With time we acquired some formal knowledge about games in the team as well. Jonas, our backend developer, has a degree in game development and Matti is a video game academic and researcher. Perhaps the most dedicated core gamers of the group are currently Jake and Sander, who also have some connections with the industry.
You are still in closed beta but when IGDb is finished, what benefits does it ultimately offer for business representa1tives, journalists and the gaming community?
First of all, IGDb will probably never be finished. We will always try to find new ways of making it better. But fear not, we will release it to the public as soon as we are able and keep on developing it from there.
Our vision is to build a one-stop-infospot about games where gamers easily can find information about any game, platform, game company or game professional. A non-biased and comprehensive game site where gamers are able to review and discuss games.
At the same time we want IGDb to be a bridge between gamers and the gaming industry, where both parties will be able to communicate with each other.
For the game industry we want to build valuable features which are fueled by our users. We believe our users will generate a lot of interesting statistics that we wish to deliver to the companies. That way gamers can give something back to them and in the same time contribute to even better games in the future, all by just using the site.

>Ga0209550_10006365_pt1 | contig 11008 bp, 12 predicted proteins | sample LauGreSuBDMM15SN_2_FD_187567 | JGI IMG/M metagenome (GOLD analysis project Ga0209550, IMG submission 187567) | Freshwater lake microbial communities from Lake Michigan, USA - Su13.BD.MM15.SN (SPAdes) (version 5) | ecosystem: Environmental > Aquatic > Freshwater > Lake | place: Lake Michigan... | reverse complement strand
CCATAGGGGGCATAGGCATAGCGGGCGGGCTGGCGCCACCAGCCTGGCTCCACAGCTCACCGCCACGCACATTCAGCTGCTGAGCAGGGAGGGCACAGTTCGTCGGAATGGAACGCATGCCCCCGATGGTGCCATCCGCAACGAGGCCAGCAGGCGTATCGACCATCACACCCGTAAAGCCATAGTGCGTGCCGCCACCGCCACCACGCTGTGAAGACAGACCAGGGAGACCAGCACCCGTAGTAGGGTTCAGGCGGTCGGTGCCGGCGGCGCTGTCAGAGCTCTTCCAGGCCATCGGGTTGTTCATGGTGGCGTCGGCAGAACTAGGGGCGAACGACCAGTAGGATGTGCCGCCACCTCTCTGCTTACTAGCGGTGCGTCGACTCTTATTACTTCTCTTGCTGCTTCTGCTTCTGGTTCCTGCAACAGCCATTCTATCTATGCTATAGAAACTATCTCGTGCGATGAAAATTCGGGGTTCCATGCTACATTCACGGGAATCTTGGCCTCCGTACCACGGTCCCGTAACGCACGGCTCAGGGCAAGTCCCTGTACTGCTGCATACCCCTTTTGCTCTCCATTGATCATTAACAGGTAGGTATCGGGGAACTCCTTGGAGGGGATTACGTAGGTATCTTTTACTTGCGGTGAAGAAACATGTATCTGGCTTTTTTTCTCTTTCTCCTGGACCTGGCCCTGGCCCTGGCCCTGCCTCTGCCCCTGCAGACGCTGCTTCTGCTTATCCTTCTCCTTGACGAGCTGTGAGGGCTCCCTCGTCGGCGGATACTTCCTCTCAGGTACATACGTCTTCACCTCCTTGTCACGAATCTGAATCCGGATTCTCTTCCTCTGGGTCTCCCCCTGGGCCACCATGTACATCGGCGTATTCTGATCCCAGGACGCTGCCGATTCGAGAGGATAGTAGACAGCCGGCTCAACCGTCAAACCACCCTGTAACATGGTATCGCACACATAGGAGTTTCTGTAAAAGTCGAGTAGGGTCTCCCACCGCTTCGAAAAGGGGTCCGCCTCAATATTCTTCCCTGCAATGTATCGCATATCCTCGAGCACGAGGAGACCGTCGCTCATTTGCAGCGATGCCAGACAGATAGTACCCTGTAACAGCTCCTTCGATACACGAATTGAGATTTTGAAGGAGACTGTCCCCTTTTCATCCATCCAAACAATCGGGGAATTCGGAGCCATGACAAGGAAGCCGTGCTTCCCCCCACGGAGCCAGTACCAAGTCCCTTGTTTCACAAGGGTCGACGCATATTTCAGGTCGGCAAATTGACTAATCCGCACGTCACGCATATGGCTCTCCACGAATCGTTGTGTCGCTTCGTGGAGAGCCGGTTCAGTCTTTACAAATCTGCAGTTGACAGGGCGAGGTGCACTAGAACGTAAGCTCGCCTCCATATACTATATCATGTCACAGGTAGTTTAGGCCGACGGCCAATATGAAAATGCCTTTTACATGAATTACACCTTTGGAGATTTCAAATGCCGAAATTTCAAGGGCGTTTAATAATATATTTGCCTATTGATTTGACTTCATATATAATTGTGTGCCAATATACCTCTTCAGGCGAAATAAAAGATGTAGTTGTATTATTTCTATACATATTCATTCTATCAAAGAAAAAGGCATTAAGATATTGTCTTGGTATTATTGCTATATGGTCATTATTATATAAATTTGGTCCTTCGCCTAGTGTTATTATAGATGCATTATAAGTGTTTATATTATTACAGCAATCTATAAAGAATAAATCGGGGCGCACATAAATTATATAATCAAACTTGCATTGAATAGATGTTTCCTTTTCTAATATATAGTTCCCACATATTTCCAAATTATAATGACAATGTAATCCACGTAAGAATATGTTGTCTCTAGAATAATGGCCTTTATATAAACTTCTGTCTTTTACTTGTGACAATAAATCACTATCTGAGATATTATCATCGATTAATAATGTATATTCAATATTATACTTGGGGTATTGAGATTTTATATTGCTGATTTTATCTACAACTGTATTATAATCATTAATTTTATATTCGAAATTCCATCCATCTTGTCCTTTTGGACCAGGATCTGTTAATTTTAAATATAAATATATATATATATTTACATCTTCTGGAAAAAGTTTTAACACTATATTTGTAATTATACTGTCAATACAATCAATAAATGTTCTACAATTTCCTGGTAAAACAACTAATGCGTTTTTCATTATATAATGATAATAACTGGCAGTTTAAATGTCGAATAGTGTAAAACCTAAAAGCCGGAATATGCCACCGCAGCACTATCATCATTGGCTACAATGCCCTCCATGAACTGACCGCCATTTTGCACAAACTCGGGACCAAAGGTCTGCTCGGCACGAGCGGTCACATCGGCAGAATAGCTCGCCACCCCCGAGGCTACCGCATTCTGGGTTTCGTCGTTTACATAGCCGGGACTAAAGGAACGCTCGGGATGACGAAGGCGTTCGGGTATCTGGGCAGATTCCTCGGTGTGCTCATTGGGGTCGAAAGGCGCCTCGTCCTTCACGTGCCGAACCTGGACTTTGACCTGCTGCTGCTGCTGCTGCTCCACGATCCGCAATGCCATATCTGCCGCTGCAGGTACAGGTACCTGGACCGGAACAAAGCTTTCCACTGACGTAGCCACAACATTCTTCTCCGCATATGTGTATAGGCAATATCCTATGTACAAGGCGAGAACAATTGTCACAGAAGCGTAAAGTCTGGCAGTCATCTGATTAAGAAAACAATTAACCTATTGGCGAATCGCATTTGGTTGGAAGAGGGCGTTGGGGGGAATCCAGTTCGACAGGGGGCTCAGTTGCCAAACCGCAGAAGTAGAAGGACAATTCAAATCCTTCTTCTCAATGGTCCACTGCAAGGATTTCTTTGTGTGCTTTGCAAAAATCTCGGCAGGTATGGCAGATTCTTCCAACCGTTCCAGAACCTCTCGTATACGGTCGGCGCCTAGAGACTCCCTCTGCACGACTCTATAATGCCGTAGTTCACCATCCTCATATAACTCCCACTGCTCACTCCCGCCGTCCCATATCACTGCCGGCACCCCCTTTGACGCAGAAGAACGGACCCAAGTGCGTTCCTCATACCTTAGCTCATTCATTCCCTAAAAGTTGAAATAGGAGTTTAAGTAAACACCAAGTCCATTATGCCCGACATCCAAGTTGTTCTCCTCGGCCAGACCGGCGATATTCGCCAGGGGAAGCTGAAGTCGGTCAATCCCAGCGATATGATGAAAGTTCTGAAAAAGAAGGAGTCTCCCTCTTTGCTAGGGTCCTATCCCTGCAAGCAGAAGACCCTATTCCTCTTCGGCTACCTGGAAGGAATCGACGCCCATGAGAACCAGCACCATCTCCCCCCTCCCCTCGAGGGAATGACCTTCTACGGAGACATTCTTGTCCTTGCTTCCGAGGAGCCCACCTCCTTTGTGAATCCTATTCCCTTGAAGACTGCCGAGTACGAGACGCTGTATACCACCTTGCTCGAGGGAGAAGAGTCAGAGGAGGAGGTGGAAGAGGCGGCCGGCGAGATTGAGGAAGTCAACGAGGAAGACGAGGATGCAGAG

Regarding journalists, we want to implement features that allows them to publish articles and game reviews in an easy and professional way, with access to analytics so that they can see their audience and what kind of impact their articles had on them.
“Our vision is to build a one-stop-infospot about games where gamers easily can find information about any game, platform, game company or game professional.”
It’s a tough world to survive on your own, are you planning to co-operate with other large services (eg. Twitch, YouTube) on any level? What about big events and conferences (E3, GDC)?
From the beginning we realised that co-operation will be a key factor if we want to succeed with this project. We plan to integrate with many game services and social media that may bring value to our users, e.g. Twitch, Twitter, Facebook, Steam, Playstation Network, Xbox Live etc.
As to big events — E3, GDC, and Tokyo Game Show (yes, we welcome Asian users too!) — those are of course something we will hopefully participate soon. Yet this is not so much to attract public attention but to network with game companies in order to build them valuable features. We have already started to collaborate with some Indie companies, which has provided us with invaluable input so far. In the future we are looking to link and collaborate more closely with larger industry names.